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A professor against his word

Otto Toivanen shouldn’t even have done a PhD, but then economics got hold of him.

Professor Otto Toivanen, what do you research and why?

I’m interested in the impact of technological development on economic activity. The increase of our well-being depends on our ability to come up with new things or to learn how to do old things in a smarter way.

There are three main strands to my research: innovation policy, inventors and the impact of invention on the individual level, and the different forms of competition – particularly cartels. These three also all intertwined. With the right policy, the state can, for example, ensure that innovating firms end up competing against each other with their new products. In this way, the benefits go to the consumers rather than being kept by cartels, for example.

There is an especially strong link between invention and education. In one study, we worked out the probability of becoming an inventor. The initial results showed that the children of high-income fathers were clearly more likely to become inventors than the children of low-income fathers, and this gap was significantly larger for children of very high-income fathers. When we started to control for different factors – socio-economic status, intelligence quotient and education – the importance of income in effect disappeared and by far the most important factor turned out to be the education level of both the parents and the child. This is why it is so important that we do all we can to ensure that every child has every opportunity to study as long as possible.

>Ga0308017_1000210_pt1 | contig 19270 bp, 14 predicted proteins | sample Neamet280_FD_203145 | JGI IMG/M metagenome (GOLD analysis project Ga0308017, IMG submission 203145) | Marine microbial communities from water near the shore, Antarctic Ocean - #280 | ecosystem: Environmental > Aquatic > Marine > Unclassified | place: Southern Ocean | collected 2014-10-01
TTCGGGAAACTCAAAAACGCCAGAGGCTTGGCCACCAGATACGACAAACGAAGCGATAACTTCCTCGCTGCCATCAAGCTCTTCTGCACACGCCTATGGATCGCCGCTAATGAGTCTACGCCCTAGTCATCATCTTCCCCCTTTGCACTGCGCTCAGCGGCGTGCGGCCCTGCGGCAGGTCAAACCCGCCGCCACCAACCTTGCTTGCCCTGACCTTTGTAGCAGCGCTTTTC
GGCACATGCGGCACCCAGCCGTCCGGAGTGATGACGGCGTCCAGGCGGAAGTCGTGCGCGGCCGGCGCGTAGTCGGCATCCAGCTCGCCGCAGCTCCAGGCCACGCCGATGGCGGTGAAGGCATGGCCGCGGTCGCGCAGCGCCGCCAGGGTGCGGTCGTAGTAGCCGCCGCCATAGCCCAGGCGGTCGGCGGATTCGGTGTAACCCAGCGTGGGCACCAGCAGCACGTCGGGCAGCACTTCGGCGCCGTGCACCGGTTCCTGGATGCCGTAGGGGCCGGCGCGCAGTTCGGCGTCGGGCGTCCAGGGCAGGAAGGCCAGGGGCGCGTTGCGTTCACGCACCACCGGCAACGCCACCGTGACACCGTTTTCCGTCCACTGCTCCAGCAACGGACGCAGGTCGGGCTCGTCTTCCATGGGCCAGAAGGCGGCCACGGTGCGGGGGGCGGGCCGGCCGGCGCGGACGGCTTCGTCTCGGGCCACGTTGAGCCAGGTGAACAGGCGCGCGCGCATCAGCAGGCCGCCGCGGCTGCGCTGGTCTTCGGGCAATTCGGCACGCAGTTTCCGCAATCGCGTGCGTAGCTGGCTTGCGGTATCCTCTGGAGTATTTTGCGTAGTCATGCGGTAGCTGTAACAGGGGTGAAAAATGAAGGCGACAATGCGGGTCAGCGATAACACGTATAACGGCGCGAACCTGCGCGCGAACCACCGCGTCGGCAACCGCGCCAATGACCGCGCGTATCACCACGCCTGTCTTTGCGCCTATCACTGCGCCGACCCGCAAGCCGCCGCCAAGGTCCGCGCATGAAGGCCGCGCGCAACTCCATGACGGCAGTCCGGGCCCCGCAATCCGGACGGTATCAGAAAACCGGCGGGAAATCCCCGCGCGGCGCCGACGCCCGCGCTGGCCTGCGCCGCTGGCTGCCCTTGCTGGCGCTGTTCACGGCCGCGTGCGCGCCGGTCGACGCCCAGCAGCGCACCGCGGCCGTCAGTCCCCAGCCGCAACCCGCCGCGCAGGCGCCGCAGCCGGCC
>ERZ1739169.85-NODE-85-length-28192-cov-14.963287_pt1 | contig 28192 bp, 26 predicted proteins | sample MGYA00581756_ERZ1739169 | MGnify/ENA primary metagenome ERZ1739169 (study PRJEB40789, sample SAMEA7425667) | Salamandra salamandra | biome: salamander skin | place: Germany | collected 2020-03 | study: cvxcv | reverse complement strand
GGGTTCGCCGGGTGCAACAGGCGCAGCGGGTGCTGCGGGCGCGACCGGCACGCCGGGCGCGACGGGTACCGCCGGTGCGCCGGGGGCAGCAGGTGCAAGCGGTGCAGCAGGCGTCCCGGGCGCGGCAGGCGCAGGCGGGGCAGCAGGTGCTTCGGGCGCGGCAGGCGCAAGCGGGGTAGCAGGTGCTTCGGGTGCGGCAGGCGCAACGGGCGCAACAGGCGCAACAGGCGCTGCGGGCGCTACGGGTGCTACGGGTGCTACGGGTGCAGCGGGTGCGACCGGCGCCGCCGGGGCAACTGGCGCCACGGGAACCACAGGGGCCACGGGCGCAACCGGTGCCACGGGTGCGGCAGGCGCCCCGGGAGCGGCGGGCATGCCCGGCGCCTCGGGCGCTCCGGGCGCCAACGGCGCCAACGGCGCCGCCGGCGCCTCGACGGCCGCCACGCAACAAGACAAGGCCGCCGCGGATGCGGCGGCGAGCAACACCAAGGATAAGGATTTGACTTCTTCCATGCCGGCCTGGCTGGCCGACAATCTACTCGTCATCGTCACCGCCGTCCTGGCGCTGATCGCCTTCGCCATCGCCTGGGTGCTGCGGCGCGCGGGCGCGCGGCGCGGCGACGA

How did you become a researcher?

At the start of the millennium, I was director of the Finnisch Graduate Programme in Economics. In the introductory lecture, I told the students that I had made 2 promises to myself. The first was that I would never do a PhD, but would instead go straight into proper work after my Master’s degree. The second was that I at least wouldn’t become a researcher after completing my PhD.

After completing my Masters, I felt strongly that I still didn’t know enough and that I wanted to become a true economist. And then when my PhD was coming to completion, I thought that it would be crazy not to continue now that I had all the tools ready. The underlying reason for going back on my promises was of course that this was incredibly fun, interesting and significant work.

What have been the highlights of your career?

Large grants and articles in top publications are of course important. But the best moments in this work are nevertheless when you get to think about new research problems or when you get to see the research data for the first time without any idea of what it might reveal. Solving problems and the moments of revelation that follow – these are wonderful things.

What is required from a researcher?

This work requires persistence and the ability to handle uncertainty. When you start some new research, you never know what is beginning and what it could bring, and publication processes can also be nerve-racking. There is also the vocational uncertainty, which is especially there at the beginning of one’s career, when there may be no guarantee of continuing funding and work even a couple of years into the future.

What do you expect from the future?

That I can continue working on the same topics – there are interesting further questions related to each of them, and so plenty more that needs explaining. I have previously allowed myself to be carried along by curiosity and the opportunities that have arisen. When I went to work in Belgium in 2010, I had a large pile of unfinished projects. I said to myself that I would not begin anything new until at least two thirds of the pile had gone. I kept my promise, and now I am daring to gradually take a look at new things again.

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